An outside observer contends that safe passage of the stars into the later rounds is a good thing. Bob Williams, president of Burns Sports, which matches athletes with companies for endorsements, believes the lack of great depth gives women's tennis an edge over men's tennis and, for that matter, golf.
"There [are] five or six players that can win at any time," he said. "I think it's improved dramatically. There's some great rivalries building--Martina and Jennifer Capriati the last two years in the Australian, Venus vs. Jennifer, and Jennifer vs. Serena. There are a lot of permutations that are good for the sport.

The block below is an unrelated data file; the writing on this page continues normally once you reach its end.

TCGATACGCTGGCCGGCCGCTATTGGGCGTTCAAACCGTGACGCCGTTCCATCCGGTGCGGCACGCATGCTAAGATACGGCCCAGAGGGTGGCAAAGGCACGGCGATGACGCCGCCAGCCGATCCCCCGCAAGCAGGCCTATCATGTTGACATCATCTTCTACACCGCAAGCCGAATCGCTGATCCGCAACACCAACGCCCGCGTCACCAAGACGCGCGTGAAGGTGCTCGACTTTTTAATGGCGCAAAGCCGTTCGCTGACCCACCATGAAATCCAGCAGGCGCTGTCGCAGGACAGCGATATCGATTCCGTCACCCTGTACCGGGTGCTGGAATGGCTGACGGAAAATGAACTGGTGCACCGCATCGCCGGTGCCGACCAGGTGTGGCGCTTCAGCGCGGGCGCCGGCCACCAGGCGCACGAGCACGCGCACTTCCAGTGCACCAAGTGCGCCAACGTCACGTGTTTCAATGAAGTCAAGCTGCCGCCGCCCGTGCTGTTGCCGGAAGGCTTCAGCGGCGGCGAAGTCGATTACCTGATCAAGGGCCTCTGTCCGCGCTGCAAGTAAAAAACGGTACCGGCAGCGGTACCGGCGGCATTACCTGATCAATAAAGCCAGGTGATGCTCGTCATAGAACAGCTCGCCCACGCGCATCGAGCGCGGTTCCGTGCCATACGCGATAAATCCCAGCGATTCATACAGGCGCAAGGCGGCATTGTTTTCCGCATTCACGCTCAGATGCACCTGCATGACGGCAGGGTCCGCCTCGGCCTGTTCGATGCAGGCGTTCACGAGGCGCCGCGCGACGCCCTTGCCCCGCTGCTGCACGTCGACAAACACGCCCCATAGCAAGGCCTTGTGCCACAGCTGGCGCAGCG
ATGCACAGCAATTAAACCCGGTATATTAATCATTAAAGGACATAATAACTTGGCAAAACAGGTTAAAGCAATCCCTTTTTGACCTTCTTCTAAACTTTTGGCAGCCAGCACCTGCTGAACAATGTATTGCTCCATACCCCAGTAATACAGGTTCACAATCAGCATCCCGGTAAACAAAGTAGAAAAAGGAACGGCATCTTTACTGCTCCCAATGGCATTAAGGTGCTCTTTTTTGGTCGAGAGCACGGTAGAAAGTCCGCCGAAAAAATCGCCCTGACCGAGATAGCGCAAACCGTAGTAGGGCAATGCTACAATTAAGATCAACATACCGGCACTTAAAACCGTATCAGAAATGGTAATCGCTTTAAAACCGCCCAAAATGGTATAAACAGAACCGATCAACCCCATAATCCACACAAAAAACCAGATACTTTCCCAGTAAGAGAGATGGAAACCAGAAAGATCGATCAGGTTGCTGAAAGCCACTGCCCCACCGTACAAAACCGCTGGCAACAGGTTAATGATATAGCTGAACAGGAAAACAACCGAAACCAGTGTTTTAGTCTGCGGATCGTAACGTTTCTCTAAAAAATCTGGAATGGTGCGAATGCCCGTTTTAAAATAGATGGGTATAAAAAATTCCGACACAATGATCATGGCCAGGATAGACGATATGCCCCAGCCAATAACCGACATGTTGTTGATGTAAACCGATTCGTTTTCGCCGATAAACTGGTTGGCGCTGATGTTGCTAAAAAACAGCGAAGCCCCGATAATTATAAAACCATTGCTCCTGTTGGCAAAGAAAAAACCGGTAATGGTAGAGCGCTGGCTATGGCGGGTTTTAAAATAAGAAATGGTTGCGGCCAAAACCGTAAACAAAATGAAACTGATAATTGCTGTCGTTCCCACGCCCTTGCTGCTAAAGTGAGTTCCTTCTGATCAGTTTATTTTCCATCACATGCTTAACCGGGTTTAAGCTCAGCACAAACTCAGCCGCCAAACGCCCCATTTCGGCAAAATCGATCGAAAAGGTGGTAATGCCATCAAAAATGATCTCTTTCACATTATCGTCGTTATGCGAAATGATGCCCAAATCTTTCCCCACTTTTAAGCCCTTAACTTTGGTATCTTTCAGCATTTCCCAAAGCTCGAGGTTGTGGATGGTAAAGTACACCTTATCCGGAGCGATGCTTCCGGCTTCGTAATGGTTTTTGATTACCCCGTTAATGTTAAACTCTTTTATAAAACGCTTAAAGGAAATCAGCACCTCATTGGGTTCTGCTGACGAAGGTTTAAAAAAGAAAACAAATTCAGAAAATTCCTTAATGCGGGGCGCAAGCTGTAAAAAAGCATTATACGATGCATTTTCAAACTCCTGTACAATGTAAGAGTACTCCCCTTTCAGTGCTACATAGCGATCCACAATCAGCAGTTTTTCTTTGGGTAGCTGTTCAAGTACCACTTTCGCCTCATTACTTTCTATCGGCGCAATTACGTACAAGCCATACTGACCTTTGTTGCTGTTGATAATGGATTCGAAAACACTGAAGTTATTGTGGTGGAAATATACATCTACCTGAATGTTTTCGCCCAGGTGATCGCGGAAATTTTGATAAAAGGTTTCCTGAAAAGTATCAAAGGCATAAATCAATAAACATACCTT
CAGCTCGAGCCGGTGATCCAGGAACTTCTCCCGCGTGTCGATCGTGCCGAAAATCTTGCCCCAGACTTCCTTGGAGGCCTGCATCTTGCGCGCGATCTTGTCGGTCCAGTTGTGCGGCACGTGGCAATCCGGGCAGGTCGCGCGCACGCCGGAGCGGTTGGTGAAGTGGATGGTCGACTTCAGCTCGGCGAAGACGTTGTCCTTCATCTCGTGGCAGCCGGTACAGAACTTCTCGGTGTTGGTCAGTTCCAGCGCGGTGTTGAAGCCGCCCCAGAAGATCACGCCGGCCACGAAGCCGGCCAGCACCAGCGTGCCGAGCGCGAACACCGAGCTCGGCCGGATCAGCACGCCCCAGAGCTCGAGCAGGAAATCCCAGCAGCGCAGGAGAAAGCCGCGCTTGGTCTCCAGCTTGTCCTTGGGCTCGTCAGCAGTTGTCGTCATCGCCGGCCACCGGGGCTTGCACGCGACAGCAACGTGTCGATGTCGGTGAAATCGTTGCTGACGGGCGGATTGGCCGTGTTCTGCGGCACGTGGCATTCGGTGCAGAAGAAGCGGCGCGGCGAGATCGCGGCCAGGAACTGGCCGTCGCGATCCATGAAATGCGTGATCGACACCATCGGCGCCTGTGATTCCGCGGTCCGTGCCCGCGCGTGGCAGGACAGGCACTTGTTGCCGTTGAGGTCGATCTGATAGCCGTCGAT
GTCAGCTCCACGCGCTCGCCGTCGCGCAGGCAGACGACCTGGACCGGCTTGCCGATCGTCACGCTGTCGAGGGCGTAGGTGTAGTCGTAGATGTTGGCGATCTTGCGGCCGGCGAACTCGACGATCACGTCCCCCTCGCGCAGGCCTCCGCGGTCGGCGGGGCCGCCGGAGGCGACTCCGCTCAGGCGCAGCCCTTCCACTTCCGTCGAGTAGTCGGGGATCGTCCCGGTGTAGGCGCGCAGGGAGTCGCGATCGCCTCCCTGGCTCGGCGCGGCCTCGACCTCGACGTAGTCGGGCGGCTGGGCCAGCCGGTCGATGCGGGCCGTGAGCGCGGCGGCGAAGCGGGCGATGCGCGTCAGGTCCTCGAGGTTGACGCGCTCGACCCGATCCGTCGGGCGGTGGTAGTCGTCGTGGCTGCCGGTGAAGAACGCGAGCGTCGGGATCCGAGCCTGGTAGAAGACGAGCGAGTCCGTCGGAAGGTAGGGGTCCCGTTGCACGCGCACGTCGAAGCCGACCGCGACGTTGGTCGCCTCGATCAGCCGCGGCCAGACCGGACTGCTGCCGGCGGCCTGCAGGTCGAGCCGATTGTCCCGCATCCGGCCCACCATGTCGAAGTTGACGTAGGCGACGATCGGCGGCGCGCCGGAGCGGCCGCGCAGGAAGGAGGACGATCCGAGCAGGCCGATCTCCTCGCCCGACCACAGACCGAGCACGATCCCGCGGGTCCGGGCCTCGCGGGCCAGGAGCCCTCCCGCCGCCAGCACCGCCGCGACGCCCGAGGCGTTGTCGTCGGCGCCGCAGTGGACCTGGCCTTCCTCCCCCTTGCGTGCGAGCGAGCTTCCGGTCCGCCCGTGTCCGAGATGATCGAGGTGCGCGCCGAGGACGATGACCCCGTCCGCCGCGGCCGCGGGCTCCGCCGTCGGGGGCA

"In particular, that's why I think it's much more popular than the men's game right now."
For Williams, a new winner each week is a negative.
"Golf is a great example of that," he said. "They normally have six to 12 first-time winners on the PGA Tour. You're rarely seeing anyone outside of Tiger Woods win more than one tournament a year."
The depth issue cut the other way for the men at the Australian Open. The players in the quarterfinals were completely different from those in the final eight last year. Lleyton Hewitt and Gustavo Kuerten, the top two seeded players, lost in the first round and No. 4 Yevgeny Kafelnikov lost to 234th-ranked Alex Kim in the first round.